To defeat (someone) by being more clever or cunning than they are; outwit them. You may outfox your opponent with quick thinking, tricky strategies, or sneaky tricks. Outfox has been used in this way since the 1930s, from the old-fashioned verb fox, “to delude or deceive,” which stems from the idea (popular in folklore) of foxes being wily or tricky.
To move in the soft, stealthy manner of a cat. This dates back to 1590-1600. Example: “the butler came cat-footing back along the hall.” (Raymond Chandler)
This means “characteristic of an elephant,” especially in being very large, clumsy, or awkward. It dates from the 1620s, from Latin elephantinus “pertaining to the elephant,” from elephantus. It’s also the name of an island in the Nile River.
To run with great speed, like a hare, a long-eared mammal that resembles a large rabbit. The noun “hare” is a very old word. It first appeared as “hara” in a Latin-Old English glossary around the year 700. The verb was in use by the end of the 19th century, and people have been “haring off” and “haring about” ever since.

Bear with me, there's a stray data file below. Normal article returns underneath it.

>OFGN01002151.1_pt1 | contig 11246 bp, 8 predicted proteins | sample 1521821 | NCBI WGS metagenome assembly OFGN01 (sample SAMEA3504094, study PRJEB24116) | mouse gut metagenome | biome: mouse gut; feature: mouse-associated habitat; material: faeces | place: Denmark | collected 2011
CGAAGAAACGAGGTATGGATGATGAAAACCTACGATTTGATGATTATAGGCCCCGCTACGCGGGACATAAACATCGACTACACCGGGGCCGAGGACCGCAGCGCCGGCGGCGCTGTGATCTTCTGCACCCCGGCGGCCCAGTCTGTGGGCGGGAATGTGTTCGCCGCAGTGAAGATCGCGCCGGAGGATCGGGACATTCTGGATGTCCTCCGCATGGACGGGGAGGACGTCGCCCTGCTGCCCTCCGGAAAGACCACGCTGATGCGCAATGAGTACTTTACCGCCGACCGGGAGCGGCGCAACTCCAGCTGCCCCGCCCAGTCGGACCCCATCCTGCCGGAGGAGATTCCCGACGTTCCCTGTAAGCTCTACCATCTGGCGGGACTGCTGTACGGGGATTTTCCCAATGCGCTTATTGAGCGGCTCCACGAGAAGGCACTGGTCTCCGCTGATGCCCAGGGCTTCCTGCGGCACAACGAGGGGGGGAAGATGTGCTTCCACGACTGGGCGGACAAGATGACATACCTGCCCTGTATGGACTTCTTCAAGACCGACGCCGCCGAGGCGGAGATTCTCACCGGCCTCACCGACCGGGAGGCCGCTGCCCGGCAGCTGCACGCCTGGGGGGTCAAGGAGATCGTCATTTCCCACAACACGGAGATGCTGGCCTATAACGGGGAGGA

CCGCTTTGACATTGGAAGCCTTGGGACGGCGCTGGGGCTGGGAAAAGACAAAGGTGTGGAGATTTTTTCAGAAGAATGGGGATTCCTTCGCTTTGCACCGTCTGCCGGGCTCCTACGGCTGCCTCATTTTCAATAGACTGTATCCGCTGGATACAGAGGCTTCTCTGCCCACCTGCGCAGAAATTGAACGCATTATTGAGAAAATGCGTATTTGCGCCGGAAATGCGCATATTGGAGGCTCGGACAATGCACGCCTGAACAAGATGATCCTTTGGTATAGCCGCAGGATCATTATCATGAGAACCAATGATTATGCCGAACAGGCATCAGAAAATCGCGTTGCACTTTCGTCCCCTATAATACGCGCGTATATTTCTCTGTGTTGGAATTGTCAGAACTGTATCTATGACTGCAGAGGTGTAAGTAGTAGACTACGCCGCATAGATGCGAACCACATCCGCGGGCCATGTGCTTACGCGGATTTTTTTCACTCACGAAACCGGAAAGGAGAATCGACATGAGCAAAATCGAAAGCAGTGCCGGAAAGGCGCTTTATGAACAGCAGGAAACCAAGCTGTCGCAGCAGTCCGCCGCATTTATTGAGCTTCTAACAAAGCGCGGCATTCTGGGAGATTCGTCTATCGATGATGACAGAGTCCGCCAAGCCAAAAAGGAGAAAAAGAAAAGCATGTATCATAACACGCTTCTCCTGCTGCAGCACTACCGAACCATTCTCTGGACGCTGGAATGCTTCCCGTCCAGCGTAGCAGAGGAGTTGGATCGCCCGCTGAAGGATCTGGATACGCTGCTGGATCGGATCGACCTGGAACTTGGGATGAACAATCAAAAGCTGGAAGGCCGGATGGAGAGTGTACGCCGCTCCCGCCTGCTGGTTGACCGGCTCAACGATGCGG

To work hard. The word itself arose before the year 1000 CE. Example: “Bridget beavered away to keep things running smoothly.”
Resembling a sheep, as in: meek, timid, shy, docile, or stupid. This use was first recorded in 1150-1200, from the Middle English word “shepisshe.” Sheep aren’t the smartest or the most confident creatures. If you wear a sheepish grin, you’re embarrassed. Similarly, if you’re feeling a bit sheepish, you’re probably wanting to hide away from the world. If you are acting sheepish, you probably don’t want to take responsibility for your actions.
Used to mean a gruff, burly, clumsy, bad-mannered, or rude person. (Me, in the morning, before I’ve had my coffee.)